Business and Pandemic Influenza

The following information is from the Trust for America's Health brochure "It's Not Flu as Usual: What Businesses need to know about pandemic flu planning."
Imagine that ten percent of your employees are too sick to come to work on any given day.  Imagine that cumulatively, a quarter of your workforce could be out for as many as three to four months.  Imagine that the other businesses you rely on are facing the same massive absentee rates.
Hard as it may be to believe, such a scenarios could happen - indeed, some health officials say it's inevitable.  The cause:  Pandemic Influenza.
Here are 10 step you can take now to maintain business continuity.  Keep in mind that many strategies take time to implement.
  1. Check that existing contingency plans are applicable to a pandemic.
  2. In particular, check to see that core business activities can be sustained over several weeks.
  3. Plan accordingly for interruptions of essential government services like sanitation, water, power and disruptions to the food supply.
  4. Identify your company's essential functions and the individuals who perform them.  The absence of these individuals could seriously impair business continuity.  Build in the training redundancy necessary to ensure that their work can be done in the event of an absentee rate of 25-30 percent.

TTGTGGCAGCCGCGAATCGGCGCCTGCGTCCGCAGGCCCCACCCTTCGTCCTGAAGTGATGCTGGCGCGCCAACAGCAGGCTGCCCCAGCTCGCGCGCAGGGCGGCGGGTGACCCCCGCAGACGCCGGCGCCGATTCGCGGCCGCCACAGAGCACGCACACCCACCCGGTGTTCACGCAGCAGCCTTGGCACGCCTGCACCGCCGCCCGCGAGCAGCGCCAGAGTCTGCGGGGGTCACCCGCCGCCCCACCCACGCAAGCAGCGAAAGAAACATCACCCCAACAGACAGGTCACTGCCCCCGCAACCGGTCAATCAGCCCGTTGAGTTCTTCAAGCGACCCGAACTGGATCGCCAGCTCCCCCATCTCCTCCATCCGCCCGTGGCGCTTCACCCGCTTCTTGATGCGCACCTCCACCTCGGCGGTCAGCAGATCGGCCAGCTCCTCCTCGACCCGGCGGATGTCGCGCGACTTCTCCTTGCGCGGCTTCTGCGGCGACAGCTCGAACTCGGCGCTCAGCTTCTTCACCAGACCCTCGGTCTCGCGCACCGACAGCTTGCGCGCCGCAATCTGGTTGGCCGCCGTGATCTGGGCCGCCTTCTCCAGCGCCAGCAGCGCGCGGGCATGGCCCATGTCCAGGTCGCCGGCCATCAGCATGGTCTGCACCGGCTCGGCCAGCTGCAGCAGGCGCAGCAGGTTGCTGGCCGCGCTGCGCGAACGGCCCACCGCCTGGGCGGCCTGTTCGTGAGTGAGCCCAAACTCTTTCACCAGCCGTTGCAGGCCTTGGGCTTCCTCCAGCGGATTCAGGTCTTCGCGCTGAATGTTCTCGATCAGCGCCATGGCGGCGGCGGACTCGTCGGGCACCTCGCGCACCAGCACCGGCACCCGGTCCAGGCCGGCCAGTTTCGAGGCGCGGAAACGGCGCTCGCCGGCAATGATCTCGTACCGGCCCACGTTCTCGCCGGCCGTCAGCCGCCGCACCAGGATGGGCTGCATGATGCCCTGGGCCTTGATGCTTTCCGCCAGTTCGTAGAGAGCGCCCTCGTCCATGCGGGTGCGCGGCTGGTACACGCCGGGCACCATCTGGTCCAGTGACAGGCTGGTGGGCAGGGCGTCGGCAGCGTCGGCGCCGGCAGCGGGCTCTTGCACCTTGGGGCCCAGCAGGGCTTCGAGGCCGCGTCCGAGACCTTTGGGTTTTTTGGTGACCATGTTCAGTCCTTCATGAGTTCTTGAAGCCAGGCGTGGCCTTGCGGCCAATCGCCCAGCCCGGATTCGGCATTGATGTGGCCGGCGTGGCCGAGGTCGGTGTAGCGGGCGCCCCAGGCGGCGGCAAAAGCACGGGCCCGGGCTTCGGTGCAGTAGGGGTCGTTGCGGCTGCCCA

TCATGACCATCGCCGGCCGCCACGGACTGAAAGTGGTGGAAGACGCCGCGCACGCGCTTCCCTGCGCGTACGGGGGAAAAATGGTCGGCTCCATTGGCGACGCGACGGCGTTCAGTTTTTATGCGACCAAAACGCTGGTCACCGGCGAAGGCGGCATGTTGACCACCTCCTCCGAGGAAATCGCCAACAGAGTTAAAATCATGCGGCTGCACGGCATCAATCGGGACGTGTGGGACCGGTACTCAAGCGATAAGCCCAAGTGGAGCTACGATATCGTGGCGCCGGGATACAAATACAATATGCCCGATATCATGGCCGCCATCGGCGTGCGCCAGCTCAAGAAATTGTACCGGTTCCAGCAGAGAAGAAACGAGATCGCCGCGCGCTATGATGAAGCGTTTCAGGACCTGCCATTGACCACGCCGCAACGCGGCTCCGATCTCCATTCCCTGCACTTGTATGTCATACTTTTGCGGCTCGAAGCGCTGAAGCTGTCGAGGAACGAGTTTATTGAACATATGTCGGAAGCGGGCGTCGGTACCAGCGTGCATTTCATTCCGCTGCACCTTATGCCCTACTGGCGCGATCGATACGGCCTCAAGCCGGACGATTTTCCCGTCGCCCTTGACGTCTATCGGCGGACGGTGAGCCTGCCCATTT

5. Maintain a health work environment by ensuring adequate air circulation and posting tips on how to stop the spread of germs at work.  Promote hand and respiratory hygiene.  Ensure wide and easy availability of alcohol-based hand sanitizer products.
  6. Determine which outside activities are critical to maintaining operations and develop alternatives in case they cannot function normally.  For example, what transportation systems are needed to provide essential materials?  Does the business operate on "just in time" inventory or is there typically some reserve?
  7. Establish or expand policies and tools that enable employees to work from home with appropriate security and network access to applications.
  8. Expand online and self-service options for customers and business partners.
  9. Tell the workforce about the threat of pandemic flu and the steps the company is taking to prepare for it.  In emergencies, employees demonstrate an increased tendency to listen to their employer, so clear and frequent communication is essential.
  10. Update sick leave and family and medical leave policies and communicate with employees about the importance of staying away from the workplace if they become ill.  Concern about lost wages is the largest deterrent to self-quarantine and isolation.